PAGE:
Why on earth has Trinity Mirror started using such an ugly headline typeface on its weekly newspapers in Lancashire?
It’s not often that I carp on about such things, but I physically cringed at the three decks of serif-gone-mad that I found adorning the front of the Accrington Observer.
I’m no font expert, but what seemed to me like a Rockwell-related typeface with extra serifs strained my eyes, especially as the words were all in capitals and with negligible leading.
It looked even worse in four decks of white-on-black in the Rossendale Free Press, a sister paper of the Observer, completely dominating the tiny thumbnail picture of the deceased soldier.
This strange font – which reminded me of those old plastic stencils we used at primary school – was nowhere to be seen when I reviewed the Free Press for this site back in the spring of 2011, so goodness knows why it has been introduced.
It was not much easier on the eye when the typeface dropped to upper and lower on both papers’ inside pages, the serifs bleeding into each other far too frequently.
But enough about the font: assuming readers manage to battle through that distraction, let’s concentrate on what the Observer offers in terms of content.
The weekly’s splash headline was a little clumsy: surely ‘JOBS BOOST’ on the top deck would have read better than ‘REPRIEVE’, and wouldn’t have fell so shy.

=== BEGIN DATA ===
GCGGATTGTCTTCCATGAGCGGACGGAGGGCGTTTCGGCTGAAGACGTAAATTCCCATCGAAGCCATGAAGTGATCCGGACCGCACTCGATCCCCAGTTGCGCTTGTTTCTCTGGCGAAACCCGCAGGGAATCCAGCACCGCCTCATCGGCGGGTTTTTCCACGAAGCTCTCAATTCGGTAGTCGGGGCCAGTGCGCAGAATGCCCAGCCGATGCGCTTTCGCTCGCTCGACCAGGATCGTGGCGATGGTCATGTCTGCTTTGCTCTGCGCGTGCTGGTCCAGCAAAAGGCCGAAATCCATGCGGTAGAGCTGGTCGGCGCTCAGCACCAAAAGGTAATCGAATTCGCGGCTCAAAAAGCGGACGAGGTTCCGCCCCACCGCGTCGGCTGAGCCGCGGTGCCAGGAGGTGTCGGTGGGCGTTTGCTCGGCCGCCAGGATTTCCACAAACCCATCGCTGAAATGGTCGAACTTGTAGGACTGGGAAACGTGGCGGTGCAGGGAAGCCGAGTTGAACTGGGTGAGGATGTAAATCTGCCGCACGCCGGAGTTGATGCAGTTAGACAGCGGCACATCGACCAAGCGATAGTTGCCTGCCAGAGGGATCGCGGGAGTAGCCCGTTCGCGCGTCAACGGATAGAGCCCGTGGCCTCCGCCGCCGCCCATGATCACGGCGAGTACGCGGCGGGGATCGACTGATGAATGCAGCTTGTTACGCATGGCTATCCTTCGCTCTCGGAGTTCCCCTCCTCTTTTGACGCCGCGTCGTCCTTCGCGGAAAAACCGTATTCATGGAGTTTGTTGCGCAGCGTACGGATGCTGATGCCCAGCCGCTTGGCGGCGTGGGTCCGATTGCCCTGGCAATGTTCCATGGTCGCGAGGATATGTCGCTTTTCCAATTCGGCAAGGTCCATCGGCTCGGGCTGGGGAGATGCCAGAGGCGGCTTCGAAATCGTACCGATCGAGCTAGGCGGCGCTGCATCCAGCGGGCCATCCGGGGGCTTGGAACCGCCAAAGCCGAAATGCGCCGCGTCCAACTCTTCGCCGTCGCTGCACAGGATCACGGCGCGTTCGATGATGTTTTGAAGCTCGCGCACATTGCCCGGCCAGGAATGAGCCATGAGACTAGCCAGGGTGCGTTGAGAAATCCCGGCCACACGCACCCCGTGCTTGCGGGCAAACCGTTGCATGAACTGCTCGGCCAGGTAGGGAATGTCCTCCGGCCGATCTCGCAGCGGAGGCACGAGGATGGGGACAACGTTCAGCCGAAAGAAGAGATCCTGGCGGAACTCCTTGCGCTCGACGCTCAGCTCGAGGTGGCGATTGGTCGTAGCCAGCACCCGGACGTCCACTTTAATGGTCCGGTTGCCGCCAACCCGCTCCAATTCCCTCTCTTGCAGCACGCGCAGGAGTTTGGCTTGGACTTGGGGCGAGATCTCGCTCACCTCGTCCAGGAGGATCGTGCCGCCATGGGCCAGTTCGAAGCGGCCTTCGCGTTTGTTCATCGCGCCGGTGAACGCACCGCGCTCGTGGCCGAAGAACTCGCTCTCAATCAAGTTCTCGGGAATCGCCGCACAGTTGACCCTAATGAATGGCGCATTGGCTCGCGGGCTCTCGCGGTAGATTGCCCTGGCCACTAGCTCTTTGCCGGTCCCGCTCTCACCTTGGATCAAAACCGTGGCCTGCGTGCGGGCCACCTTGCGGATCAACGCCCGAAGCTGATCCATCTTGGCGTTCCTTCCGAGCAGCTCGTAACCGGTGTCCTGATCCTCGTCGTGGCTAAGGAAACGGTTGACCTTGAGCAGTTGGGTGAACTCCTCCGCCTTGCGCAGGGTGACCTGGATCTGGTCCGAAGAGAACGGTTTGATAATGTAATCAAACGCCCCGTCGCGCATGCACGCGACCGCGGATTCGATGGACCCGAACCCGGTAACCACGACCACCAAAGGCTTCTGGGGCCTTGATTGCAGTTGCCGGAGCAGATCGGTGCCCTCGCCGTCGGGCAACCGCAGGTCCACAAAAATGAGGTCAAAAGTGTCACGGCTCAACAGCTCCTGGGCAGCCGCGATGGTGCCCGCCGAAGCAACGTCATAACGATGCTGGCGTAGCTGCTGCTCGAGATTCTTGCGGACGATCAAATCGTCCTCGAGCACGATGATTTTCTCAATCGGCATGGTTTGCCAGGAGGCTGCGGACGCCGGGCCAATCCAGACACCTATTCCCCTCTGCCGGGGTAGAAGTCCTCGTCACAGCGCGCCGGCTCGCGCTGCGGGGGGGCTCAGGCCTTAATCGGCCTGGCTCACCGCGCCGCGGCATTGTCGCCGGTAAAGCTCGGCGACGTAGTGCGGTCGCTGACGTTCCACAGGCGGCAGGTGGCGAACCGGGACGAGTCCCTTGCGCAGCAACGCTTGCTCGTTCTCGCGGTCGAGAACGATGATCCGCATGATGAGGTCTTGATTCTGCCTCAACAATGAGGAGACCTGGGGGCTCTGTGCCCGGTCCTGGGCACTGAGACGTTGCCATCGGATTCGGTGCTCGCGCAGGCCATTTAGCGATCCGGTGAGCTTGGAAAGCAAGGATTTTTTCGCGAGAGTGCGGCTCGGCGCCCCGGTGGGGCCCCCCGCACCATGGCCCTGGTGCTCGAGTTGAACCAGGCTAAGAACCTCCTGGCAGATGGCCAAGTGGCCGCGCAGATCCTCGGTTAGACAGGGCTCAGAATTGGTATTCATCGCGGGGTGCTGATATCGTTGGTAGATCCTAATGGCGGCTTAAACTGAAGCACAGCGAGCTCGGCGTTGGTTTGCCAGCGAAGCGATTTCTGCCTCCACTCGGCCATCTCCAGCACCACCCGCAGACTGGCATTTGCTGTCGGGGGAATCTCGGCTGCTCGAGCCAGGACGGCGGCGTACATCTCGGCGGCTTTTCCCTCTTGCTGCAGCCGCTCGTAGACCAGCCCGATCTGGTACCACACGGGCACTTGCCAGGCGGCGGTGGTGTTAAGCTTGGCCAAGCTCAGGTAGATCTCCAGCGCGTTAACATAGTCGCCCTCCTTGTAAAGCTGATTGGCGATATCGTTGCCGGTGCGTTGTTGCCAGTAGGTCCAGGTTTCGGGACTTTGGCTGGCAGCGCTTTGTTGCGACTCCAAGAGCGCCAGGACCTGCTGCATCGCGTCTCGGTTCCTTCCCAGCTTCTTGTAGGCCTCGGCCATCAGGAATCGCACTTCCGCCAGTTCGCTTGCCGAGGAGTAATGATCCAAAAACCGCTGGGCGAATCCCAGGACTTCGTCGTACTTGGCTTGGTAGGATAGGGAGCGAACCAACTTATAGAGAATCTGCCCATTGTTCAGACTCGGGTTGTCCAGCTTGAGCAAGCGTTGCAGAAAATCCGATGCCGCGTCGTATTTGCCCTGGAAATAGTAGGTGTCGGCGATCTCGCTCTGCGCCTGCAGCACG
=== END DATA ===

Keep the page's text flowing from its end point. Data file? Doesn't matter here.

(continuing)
That aside, the story about the reopening of the brick factory that supplied the foundations for the Empire State Building was strong enough, even if it felt strange to use a drop-in of two bricks.
The rest of the front page lacked finesse: the masthead looked a little weak, again probably suffering from the bold headline font; the main A-level picture was a little predictable; and the stolen boots drop-in picture was poor.
Regardless of the design, most teaser headlines were strong, including: ‘Thieves swipe football boots at Stanley’; ‘Mum’s moving tribute to her ‘gentle’ son’; ‘Woman pinned against wall in attack’; and ‘Family ‘so proud’ of tragic teen’.
Most of these stories then led right-hand pages inside: the stolen boots on page three; a more detailed report on the reprieved brickworks on page five; the attack on the woman on page seven; and the mum’s tribute on page 13.
While I baulked at the page one A-level picture, there was good, thorough exams coverage and better pictures of celebrating teenagers on pages eight, nine and 10.
And there were several more dramatic news leads on other pages, including: ‘Punter waited in bookies before robbing cashier’ on page 4; and ‘Puppy snatcher avoids jail term’ on page 21.
Talking of courts, the 30 individual magistrates’ convictions that packed the ‘Before the Bench’ section on page 15 were as fascinating as ever, including what must have been a particularly riffy chap who pleaded guilty to stealing washing tablets from Morrisons.
I also enjoyed the 13 editorial obituaries that ran on pages 16 and 18 which I assume were free of charge, providing good local reads and enabling mourning relatives and friends to pay detailed respects.
There were well over 200 news, features and sports stories on 45 editorial pages, and with a 24-page Homes pull-out readers received decent value in a paper that cost them 70p.
The Observer is a 100pc paid-for title and sold an average of 8,706 copies a week at full price in 2013, a drop of just 5.8pc on 2012; I reckon it could hold an even steadier sale with a sensible sans-serif headline.